Morning Glory clouds are rare enough but even fewer have been captured in a satellite image.
This Glory cloud was captured in all its, well, glory by a satellite image posted by Weatherzone on Thursday morning.
While photos of this cloud have yet to emerge the satellite image shows the cloud in a long band from south-east of Karumba and Normanton stretching 100km out into the Gulf with a large cloud mass ahead of it.
The Morning Glory moves east towards Mornington Island and Burketown as the cloud system breaks up.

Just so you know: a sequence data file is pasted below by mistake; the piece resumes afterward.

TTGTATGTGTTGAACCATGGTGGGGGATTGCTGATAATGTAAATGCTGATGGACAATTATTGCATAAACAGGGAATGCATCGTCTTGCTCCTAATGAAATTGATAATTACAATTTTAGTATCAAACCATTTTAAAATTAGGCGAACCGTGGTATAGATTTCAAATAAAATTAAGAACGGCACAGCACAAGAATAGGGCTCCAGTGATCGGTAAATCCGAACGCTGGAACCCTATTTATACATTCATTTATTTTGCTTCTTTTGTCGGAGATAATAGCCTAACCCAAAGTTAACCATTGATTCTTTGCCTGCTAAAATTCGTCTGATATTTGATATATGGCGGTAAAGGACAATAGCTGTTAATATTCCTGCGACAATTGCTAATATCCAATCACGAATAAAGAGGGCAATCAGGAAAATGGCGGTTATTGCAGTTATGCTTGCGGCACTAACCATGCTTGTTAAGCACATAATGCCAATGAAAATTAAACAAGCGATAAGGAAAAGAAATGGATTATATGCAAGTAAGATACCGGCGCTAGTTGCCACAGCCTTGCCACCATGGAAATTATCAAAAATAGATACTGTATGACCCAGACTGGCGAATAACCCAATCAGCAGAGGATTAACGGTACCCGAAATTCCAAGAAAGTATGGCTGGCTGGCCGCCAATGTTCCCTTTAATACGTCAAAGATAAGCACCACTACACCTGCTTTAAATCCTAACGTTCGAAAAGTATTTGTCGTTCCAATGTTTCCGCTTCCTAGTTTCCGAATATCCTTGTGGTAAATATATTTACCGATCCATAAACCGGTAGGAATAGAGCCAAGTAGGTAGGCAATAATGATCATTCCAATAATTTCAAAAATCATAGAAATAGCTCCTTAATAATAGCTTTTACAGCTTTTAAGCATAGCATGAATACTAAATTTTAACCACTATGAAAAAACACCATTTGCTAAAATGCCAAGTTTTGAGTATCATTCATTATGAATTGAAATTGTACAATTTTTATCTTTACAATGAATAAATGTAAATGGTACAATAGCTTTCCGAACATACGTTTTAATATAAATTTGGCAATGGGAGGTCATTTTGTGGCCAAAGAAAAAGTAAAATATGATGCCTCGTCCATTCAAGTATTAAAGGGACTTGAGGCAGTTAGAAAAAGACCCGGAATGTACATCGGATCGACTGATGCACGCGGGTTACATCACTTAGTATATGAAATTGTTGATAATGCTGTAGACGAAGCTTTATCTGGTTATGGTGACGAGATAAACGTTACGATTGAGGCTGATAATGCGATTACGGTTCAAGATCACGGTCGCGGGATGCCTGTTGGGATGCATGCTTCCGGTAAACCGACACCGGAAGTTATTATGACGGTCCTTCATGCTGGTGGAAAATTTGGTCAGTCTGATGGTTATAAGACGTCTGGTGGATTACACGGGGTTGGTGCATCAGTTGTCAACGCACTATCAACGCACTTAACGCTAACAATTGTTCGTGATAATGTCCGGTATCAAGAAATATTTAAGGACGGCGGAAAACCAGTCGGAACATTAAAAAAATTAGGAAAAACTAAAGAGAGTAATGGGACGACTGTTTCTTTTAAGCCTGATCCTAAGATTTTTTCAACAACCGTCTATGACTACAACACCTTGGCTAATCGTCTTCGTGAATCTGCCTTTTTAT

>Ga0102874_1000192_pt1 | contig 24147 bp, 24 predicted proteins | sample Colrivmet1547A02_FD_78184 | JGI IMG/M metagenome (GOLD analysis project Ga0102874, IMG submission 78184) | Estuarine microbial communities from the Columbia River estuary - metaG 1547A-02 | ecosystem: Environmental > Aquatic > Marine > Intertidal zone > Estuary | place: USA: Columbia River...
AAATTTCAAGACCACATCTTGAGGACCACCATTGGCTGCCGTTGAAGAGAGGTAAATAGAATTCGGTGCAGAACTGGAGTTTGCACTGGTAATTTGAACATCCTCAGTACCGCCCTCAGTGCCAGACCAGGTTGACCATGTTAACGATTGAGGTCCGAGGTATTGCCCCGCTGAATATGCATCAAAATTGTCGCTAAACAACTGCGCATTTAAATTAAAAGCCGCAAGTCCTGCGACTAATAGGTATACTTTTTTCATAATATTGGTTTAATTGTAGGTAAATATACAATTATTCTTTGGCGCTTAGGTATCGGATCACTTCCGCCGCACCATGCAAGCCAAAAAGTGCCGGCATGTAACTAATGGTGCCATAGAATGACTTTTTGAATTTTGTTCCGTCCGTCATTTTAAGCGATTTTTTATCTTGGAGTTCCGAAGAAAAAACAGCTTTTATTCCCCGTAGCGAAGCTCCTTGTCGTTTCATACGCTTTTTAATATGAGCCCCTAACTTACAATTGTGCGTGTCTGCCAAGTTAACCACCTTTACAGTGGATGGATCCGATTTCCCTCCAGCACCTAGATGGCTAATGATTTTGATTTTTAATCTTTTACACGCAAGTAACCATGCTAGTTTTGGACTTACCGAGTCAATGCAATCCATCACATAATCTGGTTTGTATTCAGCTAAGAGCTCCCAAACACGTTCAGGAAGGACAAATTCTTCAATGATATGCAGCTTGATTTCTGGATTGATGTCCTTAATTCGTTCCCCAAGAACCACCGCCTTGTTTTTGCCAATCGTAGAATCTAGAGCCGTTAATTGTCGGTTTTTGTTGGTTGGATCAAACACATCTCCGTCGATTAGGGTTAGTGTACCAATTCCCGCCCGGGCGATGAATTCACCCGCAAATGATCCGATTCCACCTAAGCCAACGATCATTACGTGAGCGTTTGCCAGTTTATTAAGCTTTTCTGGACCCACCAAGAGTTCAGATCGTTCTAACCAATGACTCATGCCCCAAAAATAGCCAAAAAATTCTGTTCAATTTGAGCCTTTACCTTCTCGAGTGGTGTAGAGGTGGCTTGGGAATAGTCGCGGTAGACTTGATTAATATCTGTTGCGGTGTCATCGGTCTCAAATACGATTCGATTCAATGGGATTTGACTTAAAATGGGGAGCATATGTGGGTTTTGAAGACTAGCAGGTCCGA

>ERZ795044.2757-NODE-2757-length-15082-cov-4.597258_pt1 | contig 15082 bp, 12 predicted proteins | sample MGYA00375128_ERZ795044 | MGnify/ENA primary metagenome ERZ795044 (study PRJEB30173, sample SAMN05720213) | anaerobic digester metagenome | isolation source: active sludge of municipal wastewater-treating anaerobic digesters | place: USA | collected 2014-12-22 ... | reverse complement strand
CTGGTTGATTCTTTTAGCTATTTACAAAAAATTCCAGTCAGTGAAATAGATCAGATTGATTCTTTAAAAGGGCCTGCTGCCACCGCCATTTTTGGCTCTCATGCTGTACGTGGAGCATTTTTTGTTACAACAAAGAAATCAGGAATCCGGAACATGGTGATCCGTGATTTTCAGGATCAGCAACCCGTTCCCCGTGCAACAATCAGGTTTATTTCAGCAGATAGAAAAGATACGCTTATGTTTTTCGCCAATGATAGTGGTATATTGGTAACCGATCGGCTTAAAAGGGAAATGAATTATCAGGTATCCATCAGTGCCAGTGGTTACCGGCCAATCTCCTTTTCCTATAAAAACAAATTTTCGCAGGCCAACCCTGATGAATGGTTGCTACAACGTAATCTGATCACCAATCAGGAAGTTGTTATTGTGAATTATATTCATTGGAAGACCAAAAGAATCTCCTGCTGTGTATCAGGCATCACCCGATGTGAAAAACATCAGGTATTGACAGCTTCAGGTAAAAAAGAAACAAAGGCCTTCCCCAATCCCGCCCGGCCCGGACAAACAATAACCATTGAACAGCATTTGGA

The cloud is a rare phenomenon seen in Australia only in the Gulf and only between August and October.
The long rolling clouds often appear during spring, when cool ocean temperatures meet with warm land temperatures though the phenomenon is not fully understood by meteorologists.
Morning Glories can stretch for up to 1000km and the Gulf of Carpentaria region is one of the few places they can be predicted and observed on a regular basis due to the configuration of land and sea in the area.
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